t is not necessarily easy to become a lifelong runner, but it can be simple. No other sport has lower entry barriers for the average person. That is not to ignore that many people find it difficult to stick with a running programme, or that from the outside, the sport’s most visible gatherings, road races, can look intimidating. But in most places around the world, being able to call yourself a runner is more a matter of motivation than economics, opportunities, or infrastructure.
Many folks never even begin running until they are well into their 40s and, in some cases, their 50s. Heck, Vance Taylor of the Austin Runners Club, didn’t start running until he was nearly 60 and now wins his age group. Good for him. It’s never too late to start a running program.
Typically, older beginning runners find that running is a fountain of youth and quickly become extremely passionate about it.
It was around Mile 25 of the Brooklyn Marathon that it hit me. I’m not talking about The Wall — although that definitely hit me, too, during the cold and drizzly morning of Nov. 17.
By that point of the 26.2-mile race around Brooklyn’s Prospect Park, my body felt like it was disintegrating and that I was running on some kind of comical wooden stilts. Meanwhile, my mind had gone to a very dark place, praying to every deity and ancestor I could think of.
London Designer Working On Shoes That “Would Be 3D-Printed From Synthetic Biological Material And Could Repair Themselves Overnight”
Shamees Aden’s Protocells trainer would be 3D-printed to the exact size of the user’s foot from a material that would fit like a second skin. It would react to pressure and movement created when running, puffing up to provide extra cushioning where required.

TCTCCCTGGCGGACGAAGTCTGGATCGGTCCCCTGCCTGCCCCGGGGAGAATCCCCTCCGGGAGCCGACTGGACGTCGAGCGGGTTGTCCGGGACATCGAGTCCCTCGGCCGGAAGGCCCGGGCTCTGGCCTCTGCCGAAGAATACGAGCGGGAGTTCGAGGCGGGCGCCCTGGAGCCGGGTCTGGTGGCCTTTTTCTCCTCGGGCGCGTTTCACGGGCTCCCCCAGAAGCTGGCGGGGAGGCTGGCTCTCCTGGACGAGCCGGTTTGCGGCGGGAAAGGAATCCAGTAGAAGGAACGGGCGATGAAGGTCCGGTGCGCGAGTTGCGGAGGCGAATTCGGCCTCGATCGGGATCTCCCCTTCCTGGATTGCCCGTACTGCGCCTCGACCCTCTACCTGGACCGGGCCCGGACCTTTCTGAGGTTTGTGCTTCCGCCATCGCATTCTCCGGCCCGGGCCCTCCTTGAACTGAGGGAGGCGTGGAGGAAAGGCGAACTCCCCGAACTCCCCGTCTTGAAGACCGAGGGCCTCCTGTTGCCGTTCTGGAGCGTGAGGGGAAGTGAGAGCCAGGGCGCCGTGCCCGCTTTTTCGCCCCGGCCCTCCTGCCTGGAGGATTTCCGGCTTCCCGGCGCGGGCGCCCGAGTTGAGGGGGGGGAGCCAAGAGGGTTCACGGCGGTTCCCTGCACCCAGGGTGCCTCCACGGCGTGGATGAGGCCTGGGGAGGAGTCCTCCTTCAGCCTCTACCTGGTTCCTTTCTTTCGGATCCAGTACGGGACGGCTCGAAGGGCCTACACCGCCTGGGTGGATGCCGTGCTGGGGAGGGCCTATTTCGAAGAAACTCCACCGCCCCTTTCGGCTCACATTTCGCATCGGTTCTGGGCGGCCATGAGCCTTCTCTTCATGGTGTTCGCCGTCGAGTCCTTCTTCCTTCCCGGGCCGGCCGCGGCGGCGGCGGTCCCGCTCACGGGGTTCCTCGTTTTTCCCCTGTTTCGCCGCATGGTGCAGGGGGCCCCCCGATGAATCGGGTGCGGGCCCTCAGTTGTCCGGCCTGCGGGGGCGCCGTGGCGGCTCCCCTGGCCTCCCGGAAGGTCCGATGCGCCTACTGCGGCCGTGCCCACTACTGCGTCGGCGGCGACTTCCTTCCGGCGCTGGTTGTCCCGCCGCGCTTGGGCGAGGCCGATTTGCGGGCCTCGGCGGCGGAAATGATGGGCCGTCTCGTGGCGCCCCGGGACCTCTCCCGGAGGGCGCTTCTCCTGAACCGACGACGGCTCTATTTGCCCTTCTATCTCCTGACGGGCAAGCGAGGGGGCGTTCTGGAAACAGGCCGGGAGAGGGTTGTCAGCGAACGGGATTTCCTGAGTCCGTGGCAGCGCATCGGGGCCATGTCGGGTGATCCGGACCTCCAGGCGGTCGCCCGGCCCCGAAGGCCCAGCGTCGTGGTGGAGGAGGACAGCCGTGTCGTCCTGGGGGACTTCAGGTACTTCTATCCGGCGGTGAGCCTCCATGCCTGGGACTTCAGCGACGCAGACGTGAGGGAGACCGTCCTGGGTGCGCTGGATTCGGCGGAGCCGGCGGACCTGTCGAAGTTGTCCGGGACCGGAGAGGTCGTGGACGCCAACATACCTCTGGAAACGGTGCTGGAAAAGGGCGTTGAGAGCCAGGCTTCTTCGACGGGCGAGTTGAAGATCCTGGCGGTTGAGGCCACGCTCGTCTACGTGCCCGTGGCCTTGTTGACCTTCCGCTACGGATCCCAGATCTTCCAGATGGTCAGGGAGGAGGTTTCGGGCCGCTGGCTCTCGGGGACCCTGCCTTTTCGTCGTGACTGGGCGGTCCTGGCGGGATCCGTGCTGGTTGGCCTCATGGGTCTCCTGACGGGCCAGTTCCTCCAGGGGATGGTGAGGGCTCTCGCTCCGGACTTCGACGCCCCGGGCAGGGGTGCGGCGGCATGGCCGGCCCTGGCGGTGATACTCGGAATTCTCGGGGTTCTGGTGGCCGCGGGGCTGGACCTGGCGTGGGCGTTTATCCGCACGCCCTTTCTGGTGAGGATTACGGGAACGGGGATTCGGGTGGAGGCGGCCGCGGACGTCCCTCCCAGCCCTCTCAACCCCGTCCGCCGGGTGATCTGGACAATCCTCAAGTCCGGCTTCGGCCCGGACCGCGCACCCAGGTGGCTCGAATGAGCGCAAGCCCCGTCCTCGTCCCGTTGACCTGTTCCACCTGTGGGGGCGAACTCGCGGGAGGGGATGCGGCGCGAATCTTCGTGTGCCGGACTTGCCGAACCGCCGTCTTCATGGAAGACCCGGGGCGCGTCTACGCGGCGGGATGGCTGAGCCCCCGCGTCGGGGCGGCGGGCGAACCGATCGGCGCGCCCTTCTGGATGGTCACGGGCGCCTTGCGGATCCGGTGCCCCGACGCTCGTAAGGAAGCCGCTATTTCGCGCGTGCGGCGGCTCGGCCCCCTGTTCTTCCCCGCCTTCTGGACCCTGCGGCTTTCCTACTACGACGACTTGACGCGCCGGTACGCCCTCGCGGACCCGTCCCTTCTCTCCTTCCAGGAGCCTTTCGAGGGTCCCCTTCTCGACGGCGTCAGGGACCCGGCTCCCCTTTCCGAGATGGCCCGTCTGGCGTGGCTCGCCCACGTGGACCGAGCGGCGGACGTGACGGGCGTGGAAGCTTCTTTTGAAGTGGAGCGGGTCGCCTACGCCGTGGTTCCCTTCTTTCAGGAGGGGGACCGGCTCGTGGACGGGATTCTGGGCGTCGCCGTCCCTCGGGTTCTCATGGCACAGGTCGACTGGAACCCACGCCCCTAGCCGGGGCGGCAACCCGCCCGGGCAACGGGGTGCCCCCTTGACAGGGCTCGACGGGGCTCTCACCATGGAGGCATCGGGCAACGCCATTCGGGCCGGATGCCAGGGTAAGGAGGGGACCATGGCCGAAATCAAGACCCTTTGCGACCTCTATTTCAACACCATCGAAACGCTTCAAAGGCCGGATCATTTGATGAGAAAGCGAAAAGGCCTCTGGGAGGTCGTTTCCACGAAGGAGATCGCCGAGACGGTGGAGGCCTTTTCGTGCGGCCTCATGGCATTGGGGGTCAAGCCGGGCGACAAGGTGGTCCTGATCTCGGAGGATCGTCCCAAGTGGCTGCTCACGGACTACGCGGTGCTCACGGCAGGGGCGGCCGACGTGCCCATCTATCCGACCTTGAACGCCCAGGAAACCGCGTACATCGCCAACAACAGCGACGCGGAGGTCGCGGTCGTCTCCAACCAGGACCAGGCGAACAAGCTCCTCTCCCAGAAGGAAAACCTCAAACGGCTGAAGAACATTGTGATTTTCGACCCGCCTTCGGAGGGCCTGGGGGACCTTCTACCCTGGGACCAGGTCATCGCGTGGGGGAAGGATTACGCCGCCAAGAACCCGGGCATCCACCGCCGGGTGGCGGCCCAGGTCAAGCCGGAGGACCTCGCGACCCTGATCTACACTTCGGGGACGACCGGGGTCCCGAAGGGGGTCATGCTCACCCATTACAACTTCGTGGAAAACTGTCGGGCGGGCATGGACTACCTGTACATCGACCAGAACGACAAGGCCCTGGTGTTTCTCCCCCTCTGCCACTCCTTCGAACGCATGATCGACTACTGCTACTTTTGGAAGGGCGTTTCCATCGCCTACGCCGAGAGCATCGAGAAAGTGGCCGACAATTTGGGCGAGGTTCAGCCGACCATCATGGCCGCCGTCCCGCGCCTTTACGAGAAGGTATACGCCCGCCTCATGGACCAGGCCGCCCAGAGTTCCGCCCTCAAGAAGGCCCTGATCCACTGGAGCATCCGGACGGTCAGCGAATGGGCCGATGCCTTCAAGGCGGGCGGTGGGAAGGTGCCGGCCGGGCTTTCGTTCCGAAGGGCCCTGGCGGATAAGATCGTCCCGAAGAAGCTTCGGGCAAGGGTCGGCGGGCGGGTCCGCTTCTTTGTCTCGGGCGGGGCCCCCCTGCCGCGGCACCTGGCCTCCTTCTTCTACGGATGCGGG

Aden developed the project in collaboration with Dr Martin Hanczyc, a professor at the University of Southern Denmark who specialises in protocell technology. Protocells are very basic molecules that are not themselves alive, but can be combined to create living organisms.
The most dire Arctic forecasts along with the ice fog, never quite materialized. Instead, the 35th running of the Decker Half Marathon Challenge in East Austin was just plain, old fashioned, bone-chilling cold. At 31 degrees it was damn cold to be sure, but miracle of miracles there was almost no punishing north wind. And despite the predictions, the roads were dry and free of slippery spots.
Still, it was perfect Decker weather which is supposed to be…challenging. Most of the 1000 runners assembled at the Travis Country Expo Center for Decker were up to the challenge as the outfit of the day was tights, hats and gloves.
Due to the horrendous weather conditions in Dallas last weekend, officials were forced to cancel the Dallas Marathon. For runners, this was especially bad news in that they won’t receive a refund. However, vendors who sold merchandise at the race’s expo may get something back.
Greg Miller, a spokesman for the race, said that a vendor refund is being considered but is not for certain. Approximately 100 vendors signed up for Friday and Saturday’s expo.